The Russian House in Brussels hosted the first of two international roundtables on June 3 on the occasion of the eighty years since the outbreak of World War II – “From Exodus to Resistance: Russian Heroes of WWII”. The round table discussion was devoted to the problem of forming a historical memory of the Second World War and to the resistance movement in Belgium and Europe. During the opening speech, Viktor Moskvin, director of the Alexander Solzhenitsyn House of Russia Abroad, emphasized the contribution of Russian fighters against fascism to the liberation of European countries and noted that even the term "Resistance" appeared for the first time in a newspaper published by Boris Vildé, a participant in the "Exodus".
The roundtable was attended by: Marina Sorokina, Head of the History Department of Russian Foreign Affairs at the Alexander Solzhenitsyn House of Russia Abroad, along with her colleague Ksenia Sak, a leading researcher of the organization; Irina Antanashevich, professor at the Department of Slavonics, Faculty of Philology at the University of Belgrade; Vladimir Ronin, lecturer at the Antwerp campus of the Catholic University of Leuven; and Sergei Dybov, president of the French association “Mémoire Russe”.
Speakers from Russia, Serbia and Belgium discussed how the events of the war years and the resistance to Nazism were and are reflected in the national historical memory of people – in politics, in the actions of different states and societies, in literary works, in visual texts - from cinema to comics, in places of remembrance and in monuments. The roundtable was attended by spectators from different countries - from the US to Turkey.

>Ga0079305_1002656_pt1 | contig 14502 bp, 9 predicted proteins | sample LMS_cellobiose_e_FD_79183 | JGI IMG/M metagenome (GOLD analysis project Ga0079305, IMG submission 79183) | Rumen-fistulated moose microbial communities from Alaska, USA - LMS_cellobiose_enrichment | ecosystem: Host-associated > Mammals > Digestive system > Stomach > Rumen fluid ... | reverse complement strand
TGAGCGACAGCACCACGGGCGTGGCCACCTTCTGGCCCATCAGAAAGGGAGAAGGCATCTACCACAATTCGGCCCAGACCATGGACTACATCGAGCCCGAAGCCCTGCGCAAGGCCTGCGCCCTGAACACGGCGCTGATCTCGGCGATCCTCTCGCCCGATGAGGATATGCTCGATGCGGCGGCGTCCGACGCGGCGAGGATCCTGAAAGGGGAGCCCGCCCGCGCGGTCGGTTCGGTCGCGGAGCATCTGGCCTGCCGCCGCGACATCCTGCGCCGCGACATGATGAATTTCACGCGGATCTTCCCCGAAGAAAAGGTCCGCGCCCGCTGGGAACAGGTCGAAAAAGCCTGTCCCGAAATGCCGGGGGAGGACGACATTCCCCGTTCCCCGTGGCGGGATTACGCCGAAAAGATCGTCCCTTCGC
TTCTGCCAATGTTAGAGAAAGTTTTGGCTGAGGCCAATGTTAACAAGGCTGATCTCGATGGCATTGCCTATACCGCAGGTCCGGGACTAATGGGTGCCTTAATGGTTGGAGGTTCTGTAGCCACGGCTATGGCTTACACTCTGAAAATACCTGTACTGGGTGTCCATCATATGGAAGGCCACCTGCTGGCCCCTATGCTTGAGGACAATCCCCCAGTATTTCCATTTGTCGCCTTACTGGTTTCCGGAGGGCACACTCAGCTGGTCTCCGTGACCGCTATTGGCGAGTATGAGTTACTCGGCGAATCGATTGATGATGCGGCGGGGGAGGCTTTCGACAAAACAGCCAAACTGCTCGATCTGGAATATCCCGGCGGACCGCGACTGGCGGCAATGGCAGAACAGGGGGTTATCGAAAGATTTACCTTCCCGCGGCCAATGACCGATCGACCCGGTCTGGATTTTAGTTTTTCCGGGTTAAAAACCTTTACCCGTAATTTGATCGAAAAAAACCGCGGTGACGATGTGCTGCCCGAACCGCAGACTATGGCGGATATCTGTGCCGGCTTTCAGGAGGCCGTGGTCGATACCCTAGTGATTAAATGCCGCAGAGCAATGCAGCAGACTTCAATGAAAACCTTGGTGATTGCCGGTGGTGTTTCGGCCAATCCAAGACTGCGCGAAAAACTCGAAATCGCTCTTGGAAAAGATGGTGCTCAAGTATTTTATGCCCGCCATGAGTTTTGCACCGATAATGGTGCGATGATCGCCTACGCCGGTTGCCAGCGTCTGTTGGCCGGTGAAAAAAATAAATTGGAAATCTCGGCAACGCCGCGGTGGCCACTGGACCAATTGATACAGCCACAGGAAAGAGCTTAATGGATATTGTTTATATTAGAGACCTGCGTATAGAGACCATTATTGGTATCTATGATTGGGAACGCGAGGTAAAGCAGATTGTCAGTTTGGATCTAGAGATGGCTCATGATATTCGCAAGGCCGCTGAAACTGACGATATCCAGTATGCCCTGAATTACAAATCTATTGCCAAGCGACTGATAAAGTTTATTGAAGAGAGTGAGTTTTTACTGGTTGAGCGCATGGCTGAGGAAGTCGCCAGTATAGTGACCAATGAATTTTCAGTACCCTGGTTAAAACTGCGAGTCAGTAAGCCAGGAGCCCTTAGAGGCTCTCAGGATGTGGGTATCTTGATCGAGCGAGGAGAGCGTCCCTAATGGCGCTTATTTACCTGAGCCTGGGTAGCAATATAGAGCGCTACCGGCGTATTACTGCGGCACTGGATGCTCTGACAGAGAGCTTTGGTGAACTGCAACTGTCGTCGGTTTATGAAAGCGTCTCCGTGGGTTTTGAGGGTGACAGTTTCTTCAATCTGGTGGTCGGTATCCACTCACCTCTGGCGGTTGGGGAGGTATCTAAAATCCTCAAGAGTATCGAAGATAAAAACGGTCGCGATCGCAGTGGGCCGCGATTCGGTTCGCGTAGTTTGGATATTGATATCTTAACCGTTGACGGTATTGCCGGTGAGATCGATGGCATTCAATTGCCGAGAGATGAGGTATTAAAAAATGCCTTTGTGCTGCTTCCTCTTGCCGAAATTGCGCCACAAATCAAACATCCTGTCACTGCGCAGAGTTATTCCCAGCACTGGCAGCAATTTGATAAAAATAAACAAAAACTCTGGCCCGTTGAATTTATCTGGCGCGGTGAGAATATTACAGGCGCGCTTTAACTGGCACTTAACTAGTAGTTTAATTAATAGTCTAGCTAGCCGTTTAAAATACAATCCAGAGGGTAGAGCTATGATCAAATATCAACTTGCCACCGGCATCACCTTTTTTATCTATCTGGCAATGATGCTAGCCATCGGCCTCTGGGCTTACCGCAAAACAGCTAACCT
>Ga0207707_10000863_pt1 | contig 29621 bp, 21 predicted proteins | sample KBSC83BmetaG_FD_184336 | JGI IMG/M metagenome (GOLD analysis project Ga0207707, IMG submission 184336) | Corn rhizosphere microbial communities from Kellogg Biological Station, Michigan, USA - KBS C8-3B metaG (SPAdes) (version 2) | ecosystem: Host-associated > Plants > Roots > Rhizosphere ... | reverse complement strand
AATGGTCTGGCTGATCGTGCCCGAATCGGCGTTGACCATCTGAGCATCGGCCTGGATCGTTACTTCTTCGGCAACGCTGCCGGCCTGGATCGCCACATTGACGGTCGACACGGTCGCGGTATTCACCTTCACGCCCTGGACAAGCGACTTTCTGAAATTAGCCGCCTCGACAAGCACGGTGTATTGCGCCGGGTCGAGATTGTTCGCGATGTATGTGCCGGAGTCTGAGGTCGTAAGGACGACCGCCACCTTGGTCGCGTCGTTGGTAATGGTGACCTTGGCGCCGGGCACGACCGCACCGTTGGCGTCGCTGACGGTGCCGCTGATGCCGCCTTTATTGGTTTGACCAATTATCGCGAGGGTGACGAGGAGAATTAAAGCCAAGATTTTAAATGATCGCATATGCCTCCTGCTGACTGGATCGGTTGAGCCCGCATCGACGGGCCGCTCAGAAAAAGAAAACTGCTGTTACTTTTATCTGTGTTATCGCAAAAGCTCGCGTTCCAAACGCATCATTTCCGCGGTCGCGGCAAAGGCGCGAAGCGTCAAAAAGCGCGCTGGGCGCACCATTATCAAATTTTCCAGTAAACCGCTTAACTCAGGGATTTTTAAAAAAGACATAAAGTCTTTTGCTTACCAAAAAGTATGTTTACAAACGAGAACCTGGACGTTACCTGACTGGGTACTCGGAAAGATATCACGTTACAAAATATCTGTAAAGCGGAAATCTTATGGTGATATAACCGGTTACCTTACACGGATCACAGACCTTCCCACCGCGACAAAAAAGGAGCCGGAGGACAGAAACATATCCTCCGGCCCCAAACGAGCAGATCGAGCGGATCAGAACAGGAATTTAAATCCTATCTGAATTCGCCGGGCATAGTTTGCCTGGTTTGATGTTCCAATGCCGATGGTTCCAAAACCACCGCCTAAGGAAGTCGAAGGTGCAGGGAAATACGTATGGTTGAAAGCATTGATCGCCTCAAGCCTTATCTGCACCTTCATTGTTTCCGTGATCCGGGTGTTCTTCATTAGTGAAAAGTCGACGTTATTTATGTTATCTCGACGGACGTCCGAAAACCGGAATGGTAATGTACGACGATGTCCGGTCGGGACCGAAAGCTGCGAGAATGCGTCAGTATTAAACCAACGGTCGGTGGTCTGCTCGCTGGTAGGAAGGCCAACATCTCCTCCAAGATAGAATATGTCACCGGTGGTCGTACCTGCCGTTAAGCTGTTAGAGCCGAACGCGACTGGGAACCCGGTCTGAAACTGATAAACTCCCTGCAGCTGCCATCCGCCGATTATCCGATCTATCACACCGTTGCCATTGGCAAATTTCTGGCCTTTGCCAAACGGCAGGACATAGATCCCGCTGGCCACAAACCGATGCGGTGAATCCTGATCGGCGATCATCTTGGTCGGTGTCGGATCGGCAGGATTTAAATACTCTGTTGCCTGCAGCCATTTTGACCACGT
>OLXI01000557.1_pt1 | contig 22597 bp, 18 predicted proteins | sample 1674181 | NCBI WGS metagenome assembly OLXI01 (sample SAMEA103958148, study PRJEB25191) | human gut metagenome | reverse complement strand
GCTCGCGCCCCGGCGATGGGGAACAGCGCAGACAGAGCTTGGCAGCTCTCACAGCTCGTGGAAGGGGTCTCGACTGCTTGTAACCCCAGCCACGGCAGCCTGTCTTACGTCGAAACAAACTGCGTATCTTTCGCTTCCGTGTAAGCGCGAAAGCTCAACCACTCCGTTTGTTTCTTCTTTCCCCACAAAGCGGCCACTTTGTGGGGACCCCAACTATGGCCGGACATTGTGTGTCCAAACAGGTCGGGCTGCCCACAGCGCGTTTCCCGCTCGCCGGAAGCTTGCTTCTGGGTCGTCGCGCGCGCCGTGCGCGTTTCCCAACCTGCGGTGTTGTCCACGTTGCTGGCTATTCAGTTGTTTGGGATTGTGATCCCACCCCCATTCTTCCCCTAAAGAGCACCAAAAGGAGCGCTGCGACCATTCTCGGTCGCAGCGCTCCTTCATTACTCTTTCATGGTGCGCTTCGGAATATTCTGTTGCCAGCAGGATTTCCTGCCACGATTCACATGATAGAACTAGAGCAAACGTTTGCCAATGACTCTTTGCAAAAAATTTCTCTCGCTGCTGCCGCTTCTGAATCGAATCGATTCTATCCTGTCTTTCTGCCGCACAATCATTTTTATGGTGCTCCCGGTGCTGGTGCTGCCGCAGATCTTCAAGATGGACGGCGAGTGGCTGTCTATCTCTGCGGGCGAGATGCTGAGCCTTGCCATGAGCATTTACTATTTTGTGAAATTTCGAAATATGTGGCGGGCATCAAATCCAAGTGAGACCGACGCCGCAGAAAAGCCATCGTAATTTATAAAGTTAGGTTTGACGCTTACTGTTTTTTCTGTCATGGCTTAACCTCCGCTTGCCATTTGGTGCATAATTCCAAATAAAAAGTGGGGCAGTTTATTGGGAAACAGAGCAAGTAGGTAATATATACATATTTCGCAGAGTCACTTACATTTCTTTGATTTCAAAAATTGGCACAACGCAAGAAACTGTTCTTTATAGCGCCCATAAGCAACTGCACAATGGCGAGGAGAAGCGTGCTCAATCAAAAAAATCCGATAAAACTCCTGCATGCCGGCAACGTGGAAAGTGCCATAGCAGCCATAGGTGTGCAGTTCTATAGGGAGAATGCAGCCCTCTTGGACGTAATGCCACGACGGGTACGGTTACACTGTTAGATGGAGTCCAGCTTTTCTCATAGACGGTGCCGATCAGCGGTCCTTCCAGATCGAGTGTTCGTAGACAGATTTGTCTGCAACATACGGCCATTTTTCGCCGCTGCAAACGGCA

The second roundtable discussion "International Conference: The Collective Historical Memory: The Resistance Movement" will take place on June 21 at 2 p.m. at the site of the Russian House in Brussels. The meeting is organized in collaboration with the municipalities of the province of Liège in Belgium and the government of the Russian region of Samara. The event highlights the importance of the Belgian resistance movement to the history of the Second World War, the organization and leadership of the anti-Nazi underground in Belgium, the role of Soviet soldiers and officers fleeing Nazi captivity in the hostilities of the partisan army in the regions of Liège, Luxembourg, Limburg and other regions of the country.